Bank buys Capone’s Wisconsin hideout for $2.6 million

Chicago mob boss Al Capone's mugshot was taken June 17, 1931. Image courtesy of Wikimedia Commons.

Chicago mob boss Al Capone’s mugshot was taken June 17, 1931. Image courtesy of Wikimedia Commons.

WAUSAU, Wis. (AP) – Chicago mobster Al Capone’s former hideout in northern Wisconsin, complete with guard towers and a stone house with 18-inch-thick walls, was sold for $2.6 million Thursday to the bank that foreclosed on it.

Chippewa Valley Bank was the only bidder during a five-minute sheriff’s sale in the lobby of the county courthouse in Hayward, Margie Schull of the Sawyer County Sheriff’s Department said. About 30 to 40 people watched as Sheriff Jim Meier conducted the auction, Schull said.

The bank foreclosed on the 407-acre wooded site about 150 miles northwest of Wausau in April 2008 and said the minimum bid would be $2.6 million. The bank had advertised the site as “very private and pristine.”

Bank Vice President Joe Kinnear did not immediately return a telephone call after the sale. He had said earlier Thursday that he anticipated “10 to 15 bidders.”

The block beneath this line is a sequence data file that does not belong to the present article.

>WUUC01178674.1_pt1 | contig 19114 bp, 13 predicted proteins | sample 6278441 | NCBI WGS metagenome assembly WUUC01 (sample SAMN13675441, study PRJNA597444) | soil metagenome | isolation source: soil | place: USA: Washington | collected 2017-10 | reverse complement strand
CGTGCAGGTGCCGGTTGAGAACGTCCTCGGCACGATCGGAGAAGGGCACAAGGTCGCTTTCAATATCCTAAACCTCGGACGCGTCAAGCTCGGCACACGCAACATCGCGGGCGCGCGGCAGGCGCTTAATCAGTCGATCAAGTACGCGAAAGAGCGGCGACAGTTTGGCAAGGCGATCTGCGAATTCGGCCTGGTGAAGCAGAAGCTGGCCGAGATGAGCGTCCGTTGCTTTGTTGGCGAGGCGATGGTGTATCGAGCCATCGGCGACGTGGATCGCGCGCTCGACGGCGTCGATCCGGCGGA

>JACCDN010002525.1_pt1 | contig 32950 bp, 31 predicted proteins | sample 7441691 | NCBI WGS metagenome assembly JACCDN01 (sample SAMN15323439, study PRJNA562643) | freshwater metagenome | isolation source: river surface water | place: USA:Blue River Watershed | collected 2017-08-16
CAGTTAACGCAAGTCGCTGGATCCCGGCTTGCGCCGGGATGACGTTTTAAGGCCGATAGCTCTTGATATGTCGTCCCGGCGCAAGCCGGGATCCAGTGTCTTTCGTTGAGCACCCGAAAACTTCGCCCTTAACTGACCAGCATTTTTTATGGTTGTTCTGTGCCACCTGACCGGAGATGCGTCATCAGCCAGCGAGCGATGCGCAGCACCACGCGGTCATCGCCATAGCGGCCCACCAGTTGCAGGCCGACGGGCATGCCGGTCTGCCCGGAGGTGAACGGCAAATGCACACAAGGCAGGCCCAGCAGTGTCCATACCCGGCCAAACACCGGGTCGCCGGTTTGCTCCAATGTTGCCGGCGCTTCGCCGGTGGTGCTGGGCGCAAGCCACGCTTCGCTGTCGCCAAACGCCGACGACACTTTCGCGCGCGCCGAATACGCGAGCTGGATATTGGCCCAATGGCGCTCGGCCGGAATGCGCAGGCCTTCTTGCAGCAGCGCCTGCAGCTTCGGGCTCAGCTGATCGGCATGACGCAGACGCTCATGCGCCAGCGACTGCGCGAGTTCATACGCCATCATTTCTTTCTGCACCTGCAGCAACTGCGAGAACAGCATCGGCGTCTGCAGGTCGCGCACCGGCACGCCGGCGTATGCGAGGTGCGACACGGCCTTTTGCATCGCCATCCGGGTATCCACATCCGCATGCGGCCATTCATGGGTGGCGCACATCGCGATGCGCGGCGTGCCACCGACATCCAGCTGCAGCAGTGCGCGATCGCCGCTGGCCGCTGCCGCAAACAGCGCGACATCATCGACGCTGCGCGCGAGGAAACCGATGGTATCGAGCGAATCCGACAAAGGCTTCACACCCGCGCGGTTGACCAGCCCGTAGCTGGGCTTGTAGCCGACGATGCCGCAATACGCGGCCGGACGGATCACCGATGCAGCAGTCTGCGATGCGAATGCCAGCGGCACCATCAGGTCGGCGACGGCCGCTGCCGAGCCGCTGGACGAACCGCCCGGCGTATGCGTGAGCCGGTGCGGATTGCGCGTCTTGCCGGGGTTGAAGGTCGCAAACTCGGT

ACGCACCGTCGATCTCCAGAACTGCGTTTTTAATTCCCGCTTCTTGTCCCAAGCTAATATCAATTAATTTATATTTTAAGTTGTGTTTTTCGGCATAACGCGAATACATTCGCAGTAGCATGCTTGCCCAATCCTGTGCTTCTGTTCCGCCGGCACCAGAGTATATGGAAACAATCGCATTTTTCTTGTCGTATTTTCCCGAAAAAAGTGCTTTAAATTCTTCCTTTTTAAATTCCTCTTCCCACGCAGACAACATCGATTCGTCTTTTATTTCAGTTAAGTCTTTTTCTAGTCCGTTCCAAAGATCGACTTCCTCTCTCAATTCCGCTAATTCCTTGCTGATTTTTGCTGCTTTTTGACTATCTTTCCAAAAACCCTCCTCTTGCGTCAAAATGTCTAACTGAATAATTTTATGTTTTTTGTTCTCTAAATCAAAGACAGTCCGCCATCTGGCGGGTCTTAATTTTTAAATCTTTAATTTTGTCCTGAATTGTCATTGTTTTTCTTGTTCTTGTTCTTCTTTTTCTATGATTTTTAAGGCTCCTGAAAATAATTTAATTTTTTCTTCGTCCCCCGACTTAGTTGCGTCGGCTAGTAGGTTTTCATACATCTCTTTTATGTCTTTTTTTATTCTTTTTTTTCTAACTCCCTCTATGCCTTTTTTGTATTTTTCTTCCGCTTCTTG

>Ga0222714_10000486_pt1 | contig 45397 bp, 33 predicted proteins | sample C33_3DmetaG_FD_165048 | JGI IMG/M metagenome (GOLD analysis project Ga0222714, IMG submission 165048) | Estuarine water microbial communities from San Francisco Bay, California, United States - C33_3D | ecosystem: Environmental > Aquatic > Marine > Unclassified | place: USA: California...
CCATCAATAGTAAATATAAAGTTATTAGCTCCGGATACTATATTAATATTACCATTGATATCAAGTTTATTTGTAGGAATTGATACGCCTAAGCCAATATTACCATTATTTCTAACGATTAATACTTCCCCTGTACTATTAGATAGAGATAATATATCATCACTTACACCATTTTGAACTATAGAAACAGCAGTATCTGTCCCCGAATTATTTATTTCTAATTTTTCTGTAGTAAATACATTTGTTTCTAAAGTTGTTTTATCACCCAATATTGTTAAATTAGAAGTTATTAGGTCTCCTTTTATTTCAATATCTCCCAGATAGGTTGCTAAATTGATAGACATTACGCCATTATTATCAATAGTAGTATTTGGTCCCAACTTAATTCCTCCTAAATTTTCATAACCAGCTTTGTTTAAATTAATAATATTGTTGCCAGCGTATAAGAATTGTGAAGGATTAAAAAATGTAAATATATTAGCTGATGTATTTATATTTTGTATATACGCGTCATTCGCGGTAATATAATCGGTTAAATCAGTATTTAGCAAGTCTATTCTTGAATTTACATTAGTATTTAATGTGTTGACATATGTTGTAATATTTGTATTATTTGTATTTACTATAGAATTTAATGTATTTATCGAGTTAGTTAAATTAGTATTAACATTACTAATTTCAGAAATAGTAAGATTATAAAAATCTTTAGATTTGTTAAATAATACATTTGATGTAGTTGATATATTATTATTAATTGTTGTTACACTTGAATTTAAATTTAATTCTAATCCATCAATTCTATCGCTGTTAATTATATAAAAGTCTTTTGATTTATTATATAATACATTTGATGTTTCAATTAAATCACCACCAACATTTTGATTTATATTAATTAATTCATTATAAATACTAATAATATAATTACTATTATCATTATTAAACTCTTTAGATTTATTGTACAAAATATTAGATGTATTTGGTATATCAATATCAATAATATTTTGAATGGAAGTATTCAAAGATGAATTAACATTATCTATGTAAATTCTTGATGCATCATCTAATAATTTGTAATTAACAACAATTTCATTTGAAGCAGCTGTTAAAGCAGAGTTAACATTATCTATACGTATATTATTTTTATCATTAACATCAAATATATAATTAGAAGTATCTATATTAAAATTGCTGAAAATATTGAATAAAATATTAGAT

Capone owned the land in the late 1920s and early 1930s during Prohibition, the bank said. Local legend claims that shipments of bootleg alcohol were flown in on planes that landed on the property’s 37-acre lake, and were then loaded onto trucks bound for Chicago.

The two guard towers on the property reportedly were manned with machine guns whenever Capone visited.

The bank acquired the property after foreclosing on owner Guy Houston and his company The Hideout Inc., according to court records. The Houston family bought the property in the 1950s from Capone’s estate and had operated it as a seasonal bar and restaurant, known for its prime rib, and offered guided tours focusing on the Capone lore.

Capone – nicknamed “Scarface” – headed a massive bootlegging, gambling and prostitution operation during Prohibition and raked in tens of millions of dollars. He was widely suspected in several murders but never charged.

He was considered the mastermind of the gangland killing on Chicago’s North Side in 1929, known as the St. Valentine’s Day Massacre. Seven rivals of Capone’s gang were gunned down in a garage, but investigators never could collect enough evidence to put anyone on trial for the deaths.

Capone was eventually convicted of income tax evasion and spent part of an 11-year sentence at the infamous Alcatraz prison. He died in 1947.

Kinnear had said last month that there was interest in Capone’s one-time hideout as a retreat or as possible land for development. It was once appraised at $3.7 million, he said.

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